ABERDEEN PROVING GROUND, Md. –Since 1959, the Army Research and Development news magazine (later renamed Army Research, Design and Acquisition) highlighted Army-wide efforts in research and development under the direction of the Office of the Chief, Research and Development. Fifty years ago, in 1972, the magazine began a regular feature called “Women in Army Science,” a long overdue effort, though women were sporadically highlighted before then.

Included within the pages are features on several women’s careers from ECOM (Electronics Command, a predecessor organization to CECOM) and the Signal Corps Laboratories that were located at Fort Monmouth.

Though not always recognized, women have long supported the Army’s efforts to develop and implement new technologies in support of the Soldier.

(Photo Credit: U.S. Army) VIEW ORIGINAL

One such scientist is Dr. Edith Tebo, featured in a September 1972 article entitled “Women’s Lib in Army Labs Predates Modern Movement.” This article indicates that women scientists had been contributing to the Army mission for at least 25 years prior to 1972. Dr. Tebo began her career at the Fort Monmouth, New Jersey, Laboratories in 1952 as a physicist, and started working with lasers in 1960. Prior, she worked in radio astronomy, atmospheric physics, and astrophysics. In 1963 she was appointed to the Army Materiel Command’s Laser Advisory Group. Dr. Tebo headed the Laser Techniques Team in the Electronics Command Electro-Optics Technical Area Combat Surveillance and Target Acquisition Laboratory.

The team studied Army applications for lasers, including range finders, illuminators and optical radar systems. Her undergraduate degree from Vassar College was in astronomy, mathematics and physics. She completed post graduate work at the University of Chicago, and earned her Ph.D. in astrophysics from the University of Virginia in 1949. Dr. Tebo was awarded a post-doctoral fellowship at Harvard University. By 1972, she was credited with authoring 18 technical papers, and noted by inclusion in American Men of Science. She later went on to work for the Environmental Protection Agency, and in 1978 became the first director of the Great Lakes National Program Office.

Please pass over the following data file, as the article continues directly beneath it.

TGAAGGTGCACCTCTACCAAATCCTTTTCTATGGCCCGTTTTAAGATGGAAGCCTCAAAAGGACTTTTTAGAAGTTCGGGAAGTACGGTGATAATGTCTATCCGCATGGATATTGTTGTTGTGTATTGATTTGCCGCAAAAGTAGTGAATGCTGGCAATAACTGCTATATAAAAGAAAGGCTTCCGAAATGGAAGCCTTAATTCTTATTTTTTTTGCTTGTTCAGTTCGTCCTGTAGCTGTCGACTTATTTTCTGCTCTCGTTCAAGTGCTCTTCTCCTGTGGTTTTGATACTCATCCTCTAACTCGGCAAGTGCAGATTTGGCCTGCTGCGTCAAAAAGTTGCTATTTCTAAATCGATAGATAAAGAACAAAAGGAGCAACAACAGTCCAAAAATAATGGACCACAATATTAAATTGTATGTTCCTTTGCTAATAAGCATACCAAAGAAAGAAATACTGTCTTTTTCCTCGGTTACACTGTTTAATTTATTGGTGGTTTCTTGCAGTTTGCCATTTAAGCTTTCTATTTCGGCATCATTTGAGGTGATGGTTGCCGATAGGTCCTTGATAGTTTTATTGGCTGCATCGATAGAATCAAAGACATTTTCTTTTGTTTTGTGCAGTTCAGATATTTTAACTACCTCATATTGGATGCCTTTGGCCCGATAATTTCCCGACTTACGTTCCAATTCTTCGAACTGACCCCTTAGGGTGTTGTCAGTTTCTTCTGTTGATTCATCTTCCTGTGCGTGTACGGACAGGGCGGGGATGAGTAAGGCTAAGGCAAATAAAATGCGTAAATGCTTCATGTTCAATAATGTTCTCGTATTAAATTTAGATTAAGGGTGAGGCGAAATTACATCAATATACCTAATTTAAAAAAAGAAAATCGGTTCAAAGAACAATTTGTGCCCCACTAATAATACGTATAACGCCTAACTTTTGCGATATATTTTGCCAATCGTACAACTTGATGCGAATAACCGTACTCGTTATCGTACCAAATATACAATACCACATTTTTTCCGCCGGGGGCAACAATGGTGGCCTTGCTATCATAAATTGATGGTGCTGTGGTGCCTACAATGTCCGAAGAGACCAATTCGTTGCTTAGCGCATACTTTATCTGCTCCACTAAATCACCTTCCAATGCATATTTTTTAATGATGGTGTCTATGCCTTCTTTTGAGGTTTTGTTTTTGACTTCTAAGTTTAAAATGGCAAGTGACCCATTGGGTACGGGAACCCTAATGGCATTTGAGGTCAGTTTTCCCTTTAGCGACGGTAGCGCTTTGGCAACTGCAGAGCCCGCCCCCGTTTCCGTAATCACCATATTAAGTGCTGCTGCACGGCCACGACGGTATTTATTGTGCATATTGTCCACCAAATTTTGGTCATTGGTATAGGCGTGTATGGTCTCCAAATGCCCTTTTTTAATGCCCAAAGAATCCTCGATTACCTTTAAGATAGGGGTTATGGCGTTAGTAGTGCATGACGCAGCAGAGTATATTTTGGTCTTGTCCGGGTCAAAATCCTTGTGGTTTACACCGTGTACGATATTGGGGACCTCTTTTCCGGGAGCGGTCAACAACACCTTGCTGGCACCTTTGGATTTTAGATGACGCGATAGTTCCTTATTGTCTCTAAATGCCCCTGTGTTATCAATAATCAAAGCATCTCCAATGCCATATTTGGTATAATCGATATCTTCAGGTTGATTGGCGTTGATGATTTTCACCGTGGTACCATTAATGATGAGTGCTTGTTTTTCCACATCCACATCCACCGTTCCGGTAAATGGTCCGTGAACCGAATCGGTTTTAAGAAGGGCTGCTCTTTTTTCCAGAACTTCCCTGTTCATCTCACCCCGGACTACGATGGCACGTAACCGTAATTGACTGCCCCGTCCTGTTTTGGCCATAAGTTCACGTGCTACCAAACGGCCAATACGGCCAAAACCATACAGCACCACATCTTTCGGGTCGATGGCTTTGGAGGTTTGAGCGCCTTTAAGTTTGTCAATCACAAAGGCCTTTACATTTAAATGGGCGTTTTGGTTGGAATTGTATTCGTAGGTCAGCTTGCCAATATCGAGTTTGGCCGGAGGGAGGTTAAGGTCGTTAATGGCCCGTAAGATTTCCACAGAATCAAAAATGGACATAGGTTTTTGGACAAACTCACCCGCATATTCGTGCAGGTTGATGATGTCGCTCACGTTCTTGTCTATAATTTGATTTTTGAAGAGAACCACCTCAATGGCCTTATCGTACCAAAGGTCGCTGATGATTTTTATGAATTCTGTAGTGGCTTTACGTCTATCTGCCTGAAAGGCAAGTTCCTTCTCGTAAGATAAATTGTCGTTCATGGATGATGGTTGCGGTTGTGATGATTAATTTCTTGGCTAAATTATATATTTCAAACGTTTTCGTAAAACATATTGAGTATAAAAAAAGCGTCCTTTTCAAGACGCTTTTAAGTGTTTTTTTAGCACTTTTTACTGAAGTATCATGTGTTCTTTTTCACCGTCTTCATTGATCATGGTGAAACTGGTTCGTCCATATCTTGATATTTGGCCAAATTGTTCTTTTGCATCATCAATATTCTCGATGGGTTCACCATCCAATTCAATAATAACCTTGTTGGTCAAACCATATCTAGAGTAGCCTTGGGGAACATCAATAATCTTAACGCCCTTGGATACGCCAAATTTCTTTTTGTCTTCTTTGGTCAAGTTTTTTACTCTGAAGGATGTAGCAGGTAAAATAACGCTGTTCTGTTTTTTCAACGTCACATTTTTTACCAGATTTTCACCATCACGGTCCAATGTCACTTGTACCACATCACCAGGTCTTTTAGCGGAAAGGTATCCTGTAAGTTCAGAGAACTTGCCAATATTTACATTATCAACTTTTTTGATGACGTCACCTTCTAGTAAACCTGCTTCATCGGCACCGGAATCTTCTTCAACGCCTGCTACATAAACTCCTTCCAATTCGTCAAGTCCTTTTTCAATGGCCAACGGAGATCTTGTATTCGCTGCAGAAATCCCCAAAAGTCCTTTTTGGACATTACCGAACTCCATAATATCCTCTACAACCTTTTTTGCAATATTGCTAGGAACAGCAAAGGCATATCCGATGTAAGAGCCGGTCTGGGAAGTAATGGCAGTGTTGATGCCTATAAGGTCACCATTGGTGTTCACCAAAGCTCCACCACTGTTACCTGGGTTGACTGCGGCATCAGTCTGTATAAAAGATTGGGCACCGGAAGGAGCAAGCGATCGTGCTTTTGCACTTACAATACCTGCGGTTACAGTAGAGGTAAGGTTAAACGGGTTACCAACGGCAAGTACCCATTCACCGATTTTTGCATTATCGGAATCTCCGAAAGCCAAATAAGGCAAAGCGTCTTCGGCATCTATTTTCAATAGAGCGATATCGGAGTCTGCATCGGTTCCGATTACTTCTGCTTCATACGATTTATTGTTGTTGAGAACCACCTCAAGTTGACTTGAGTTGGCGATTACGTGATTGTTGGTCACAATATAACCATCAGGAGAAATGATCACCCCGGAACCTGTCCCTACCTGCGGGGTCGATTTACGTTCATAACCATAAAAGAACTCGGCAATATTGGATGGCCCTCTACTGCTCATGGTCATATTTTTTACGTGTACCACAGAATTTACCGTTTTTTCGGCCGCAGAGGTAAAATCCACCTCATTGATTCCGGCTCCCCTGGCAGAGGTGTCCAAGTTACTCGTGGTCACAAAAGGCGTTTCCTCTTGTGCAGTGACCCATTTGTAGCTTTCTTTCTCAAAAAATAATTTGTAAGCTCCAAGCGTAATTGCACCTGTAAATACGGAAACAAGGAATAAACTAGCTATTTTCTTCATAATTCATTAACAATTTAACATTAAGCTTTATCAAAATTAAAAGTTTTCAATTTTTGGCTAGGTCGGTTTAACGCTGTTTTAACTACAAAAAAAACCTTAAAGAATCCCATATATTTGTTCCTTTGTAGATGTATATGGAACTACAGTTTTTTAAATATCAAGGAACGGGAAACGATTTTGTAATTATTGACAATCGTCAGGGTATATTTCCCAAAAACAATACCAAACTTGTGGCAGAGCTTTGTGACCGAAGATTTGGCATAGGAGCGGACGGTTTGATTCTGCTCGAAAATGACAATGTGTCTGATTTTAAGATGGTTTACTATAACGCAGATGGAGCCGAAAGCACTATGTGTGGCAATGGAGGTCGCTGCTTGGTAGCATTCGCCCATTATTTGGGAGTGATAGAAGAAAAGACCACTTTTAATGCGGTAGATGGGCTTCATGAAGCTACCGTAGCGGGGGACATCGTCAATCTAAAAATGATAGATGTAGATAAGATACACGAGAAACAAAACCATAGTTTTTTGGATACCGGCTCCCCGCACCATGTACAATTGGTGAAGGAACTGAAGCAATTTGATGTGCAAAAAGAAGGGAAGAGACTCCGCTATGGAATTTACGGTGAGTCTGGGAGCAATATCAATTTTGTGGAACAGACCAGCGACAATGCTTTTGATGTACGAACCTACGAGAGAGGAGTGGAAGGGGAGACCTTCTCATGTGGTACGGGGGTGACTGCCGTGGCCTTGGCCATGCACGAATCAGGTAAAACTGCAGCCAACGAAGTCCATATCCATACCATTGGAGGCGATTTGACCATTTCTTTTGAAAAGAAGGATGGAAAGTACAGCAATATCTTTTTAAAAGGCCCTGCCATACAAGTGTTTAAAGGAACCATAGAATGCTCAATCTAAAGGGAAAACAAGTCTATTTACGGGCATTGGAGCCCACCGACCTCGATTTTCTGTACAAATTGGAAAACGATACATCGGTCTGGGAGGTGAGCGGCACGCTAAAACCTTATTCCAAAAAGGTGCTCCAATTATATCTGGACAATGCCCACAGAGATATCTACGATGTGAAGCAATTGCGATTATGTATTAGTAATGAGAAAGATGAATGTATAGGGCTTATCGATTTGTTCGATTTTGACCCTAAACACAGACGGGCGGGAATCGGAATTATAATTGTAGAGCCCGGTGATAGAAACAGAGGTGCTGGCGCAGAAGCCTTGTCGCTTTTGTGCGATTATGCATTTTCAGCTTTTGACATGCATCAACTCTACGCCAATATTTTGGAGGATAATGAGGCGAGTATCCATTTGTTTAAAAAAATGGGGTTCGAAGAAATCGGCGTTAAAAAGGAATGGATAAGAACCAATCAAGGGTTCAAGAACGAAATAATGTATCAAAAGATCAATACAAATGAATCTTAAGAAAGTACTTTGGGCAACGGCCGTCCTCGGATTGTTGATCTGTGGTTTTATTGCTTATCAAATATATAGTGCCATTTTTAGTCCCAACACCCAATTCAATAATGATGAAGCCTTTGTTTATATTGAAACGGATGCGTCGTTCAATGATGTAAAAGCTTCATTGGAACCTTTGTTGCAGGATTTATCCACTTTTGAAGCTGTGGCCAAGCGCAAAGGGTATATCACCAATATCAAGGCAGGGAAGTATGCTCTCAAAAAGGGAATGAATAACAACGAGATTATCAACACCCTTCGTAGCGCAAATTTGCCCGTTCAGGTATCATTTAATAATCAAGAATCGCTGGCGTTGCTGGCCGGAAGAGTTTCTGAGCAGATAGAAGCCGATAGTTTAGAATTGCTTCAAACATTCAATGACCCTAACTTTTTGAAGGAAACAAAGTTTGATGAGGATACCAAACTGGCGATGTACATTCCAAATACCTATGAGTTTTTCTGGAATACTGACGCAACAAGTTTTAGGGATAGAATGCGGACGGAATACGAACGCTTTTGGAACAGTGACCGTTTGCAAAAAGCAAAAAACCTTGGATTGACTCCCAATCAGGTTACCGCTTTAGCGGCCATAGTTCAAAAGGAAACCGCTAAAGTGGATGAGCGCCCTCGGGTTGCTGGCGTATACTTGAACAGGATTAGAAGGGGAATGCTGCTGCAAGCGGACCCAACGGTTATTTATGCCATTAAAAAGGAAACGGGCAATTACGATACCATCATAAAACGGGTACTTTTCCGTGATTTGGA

Also highlighted in the same article were four additional ECOM women: Ms. Marilyn Levy, Ms. Mary Purvis, Mrs. Mary Tate, and Ms. Audrey Becker. These women’s accomplishments highlighted the variety and depth of scientific expertise that existed in the command at that time.

Levy was a noted chemist in the Photo-Optics Technical Area, Electronics Command Surveillance and Target Acquisition Laboratory. She received international acclaim as a pioneer and expert in photographic research. She was a 1971 recipient of the Army’s Meritorious Civilian Service Award and the 1973 Research and Development Achievement Award. At her retirement in 1979, as Chief of the Photo-Optics Division, she was credited with 21 patents in light-sensitive materials, photographic chemistry and image microstructure. She began her career at the Fort Monmouth Laboratories in 1953.

Purvis was an electronics engineer in the Acquisition and Analysis Team of the Aircraft Installation and Test Technical Area, Electronics Command Avionics Laboratory. She was involved in developing improved methods for acquiring system data on Army aircraft avionics systems using electronic testing techniques. She had a degree in electrical engineering, was acquiring a pilot’s license, and spent three months in Vietnam with the ECOM Research and Development Liaison Team.

(Photo Credit: U.S. Army) VIEW ORIGINAL

Tate was an Electronics Command mathematician, and a member of the Mathematics Support Brach of the Computer-Aided Design Engineering and Mathematics Support Division. Her research concentrated on numerical analysis and digital computer programs development, and computer methods applicable in ECOM research and development projects. Tate graduated with a degree in mathematics from North Carolina College, and was pursuing graduate work at Rutgers University and Fairleigh Dickinson University

Finally, Baker was a patent draftsperson in the Patent Division of the Electronics Command Legal Office. She worked closely with scientists and lawyers, developing invention disclosure details from rough sketches, and prepared formal patent application drawings for new types of equipment, devices and techniques in the mechanical, electrical, electronic, chemical and photographic fields of research.

These brief sketches highlight only a few of the women whose careers not only supported the mission, but represented big steps forward in gaining recognition for the ongoing contributions by women scientists.